What lessons should farmers learn from harvest 2019?
PUBLISHED: 07:33 22 November 2019 | UPDATED: 07:58 22 November 2019
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Lessons learned by analysing this year’s above-average harvest could influence more profitable crop decisions for future seasons, said rural agents.
Strutt and Parker's annual Harvest Yields Survey shows figures rising for all the main crops in 2019, with the average winter wheat yield at 9.9t/ha (tonnes per hectare), which is 17pc higher than in 2018 and 7pc higher than the five-year average.
Winter barley also performed better than the previous year with yields up 14pc to 8.8t/ha, while spring barley was up 23pc on 2018 and 9pc above the five-year average.
However, winter oilseed rape figures only grew by 1pc to an average of 3.4t/ha, with cabbage steam flea beetle infestations and a dry spring both taking a toll. The average spring bean yield was up 36pc to 3.8t/ha, with winter beans rising by 32pc.
Jason Cantrill, senior associate director at Strutt and Parker's office in Norwich, said rainfall in June was the crucial difference between the 2018 and 2019 crops, with the drought of 2018 causing a drastic reduction in yield.
"2019 was a year characterised by good establishment of autumn crops, but with low winter rainfall," he said. "This meant that spring crops could be drilled far earlier than in 2018, which undoubtedly helped the uplift in yields.
"The wetter weather from the start of June helped to secure yields of most crops, although frequent rain events and showers during the harvest period did mean harvest was generally slow and many growers saw increased drying costs as a result.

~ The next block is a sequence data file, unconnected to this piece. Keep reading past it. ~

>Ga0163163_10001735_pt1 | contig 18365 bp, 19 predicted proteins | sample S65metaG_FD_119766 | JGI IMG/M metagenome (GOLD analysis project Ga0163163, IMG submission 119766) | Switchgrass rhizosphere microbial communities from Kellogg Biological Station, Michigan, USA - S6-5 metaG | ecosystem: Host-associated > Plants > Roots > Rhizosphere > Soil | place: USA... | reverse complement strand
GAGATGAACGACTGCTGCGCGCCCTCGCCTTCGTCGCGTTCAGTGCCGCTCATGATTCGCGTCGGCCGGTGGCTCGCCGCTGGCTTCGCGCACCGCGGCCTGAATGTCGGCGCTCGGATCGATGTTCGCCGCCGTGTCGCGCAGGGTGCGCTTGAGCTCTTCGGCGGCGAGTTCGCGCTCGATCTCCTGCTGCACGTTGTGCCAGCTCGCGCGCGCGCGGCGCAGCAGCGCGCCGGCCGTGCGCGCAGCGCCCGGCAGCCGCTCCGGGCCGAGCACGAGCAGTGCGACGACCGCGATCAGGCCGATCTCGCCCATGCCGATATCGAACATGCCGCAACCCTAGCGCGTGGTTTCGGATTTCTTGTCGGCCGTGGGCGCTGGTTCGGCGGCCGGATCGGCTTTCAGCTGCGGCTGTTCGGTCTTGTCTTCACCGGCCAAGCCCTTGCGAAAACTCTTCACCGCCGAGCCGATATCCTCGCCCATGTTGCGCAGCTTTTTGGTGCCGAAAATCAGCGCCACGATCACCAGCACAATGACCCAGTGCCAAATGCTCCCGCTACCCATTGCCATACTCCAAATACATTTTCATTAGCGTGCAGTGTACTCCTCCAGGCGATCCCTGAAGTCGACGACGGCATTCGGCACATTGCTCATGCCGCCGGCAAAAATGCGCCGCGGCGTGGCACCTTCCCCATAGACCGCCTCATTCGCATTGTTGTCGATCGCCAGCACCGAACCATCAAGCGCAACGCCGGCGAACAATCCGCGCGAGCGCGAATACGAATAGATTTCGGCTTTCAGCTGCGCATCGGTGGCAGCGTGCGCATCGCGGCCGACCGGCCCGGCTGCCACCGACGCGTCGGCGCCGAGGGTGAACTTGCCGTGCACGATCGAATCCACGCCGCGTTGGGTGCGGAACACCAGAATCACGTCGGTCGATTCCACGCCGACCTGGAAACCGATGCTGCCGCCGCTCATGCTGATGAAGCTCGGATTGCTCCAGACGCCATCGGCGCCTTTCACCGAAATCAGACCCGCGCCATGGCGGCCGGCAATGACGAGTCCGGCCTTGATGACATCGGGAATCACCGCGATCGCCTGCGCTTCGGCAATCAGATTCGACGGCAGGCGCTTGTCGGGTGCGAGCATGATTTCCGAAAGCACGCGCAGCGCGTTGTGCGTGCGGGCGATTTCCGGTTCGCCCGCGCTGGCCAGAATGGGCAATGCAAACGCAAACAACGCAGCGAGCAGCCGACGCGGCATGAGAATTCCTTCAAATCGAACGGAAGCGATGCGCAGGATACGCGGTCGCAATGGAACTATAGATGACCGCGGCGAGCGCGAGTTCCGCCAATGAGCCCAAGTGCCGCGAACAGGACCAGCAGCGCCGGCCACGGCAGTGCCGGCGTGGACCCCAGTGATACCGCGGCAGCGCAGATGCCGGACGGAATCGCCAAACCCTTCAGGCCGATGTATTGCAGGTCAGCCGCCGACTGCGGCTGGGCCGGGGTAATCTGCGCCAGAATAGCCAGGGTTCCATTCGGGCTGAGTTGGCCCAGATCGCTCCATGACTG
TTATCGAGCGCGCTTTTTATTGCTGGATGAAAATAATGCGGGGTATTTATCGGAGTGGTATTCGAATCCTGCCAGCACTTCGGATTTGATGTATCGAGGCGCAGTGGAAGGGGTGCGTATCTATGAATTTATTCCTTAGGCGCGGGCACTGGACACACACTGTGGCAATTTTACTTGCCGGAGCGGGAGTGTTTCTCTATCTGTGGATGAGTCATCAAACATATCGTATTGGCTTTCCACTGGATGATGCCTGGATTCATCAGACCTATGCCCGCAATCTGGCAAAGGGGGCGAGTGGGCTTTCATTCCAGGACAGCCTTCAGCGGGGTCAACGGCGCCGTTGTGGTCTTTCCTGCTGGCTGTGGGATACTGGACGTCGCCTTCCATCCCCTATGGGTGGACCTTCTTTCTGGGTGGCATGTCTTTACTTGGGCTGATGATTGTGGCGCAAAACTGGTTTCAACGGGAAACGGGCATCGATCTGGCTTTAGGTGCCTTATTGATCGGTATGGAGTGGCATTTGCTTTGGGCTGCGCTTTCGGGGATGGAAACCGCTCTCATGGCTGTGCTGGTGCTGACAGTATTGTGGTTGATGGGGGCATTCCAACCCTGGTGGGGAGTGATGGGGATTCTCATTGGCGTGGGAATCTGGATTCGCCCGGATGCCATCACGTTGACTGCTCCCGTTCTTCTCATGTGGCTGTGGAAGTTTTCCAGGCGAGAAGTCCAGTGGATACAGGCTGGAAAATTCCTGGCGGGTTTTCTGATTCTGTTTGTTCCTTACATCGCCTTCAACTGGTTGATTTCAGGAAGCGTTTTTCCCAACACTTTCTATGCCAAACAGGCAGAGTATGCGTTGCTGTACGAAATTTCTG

"Looking at the crops in terms of their financial performance, the dry spring allowed many growers to reduce their fungicide spend on wheat crops considerably, relying more on varietal resistance than on chemistry. But despite this fall in variable costs and significantly higher yields, net margins are likely to be lower as a consequence of lower commodity prices than in 2018."
Mr Cantrill said analysis of data on yield and cost of production was invaluable in helping to make informed decisions on crop management.
For example, the survey showed a 2t/ha range in the middle 50pc of yields for most cereal crops - a gap which could greatly affect profitability if crops were not managed accordingly, he said.
"At current prices of £138/t, this yield variability leads to a £276/ha difference in revenue within the middle 50pc of yield," he said. In seasons where yields are so variable, you want to maintain as much margin as you can and that involves being clever about where you can save costs, but equally, being clear in your mind about where a higher spend on inputs like fungicides and fertilisers is going to pay for itself."
"We know that growers who adjust their crop management based on the potential of the crop, are better placed to protect their margins and ensure that different parts of the farm are operating at the optimum level."
Mr Cantrill said he would advise more growers to integrate technology into their business to record yields, crop sales and prices, and variable and fixed costs - all of which could "facilitate new insights into the production of crops, improving decision making and driving profitability."
The autumn of 2019 has proved to be one that growers would want to forget, due to prolonged wet conditions hampering the drilling of autumn cereals - but Mr Cantrill said this also brought lessons to be considered for the future.
"Growers who were able to adapt quickly to changes in conditions, and windows for drilling have managed to get crops in the ground," he said. "This also goes hand-in-hand with having machinery and labour available to act accordingly.
"Having smaller machinery, which is able to travel in more challenging conditions, can pay off in seasons such as this. Hopefully as the trend for automation increases, growers will be able to utilise the full window of opportunity available - resulting in more crops being drilled when conditions allow."
The firm's harvest survey covers 110,600 hectares, spread over 137 farms mainly located in the East of England, Midlands and South East England.
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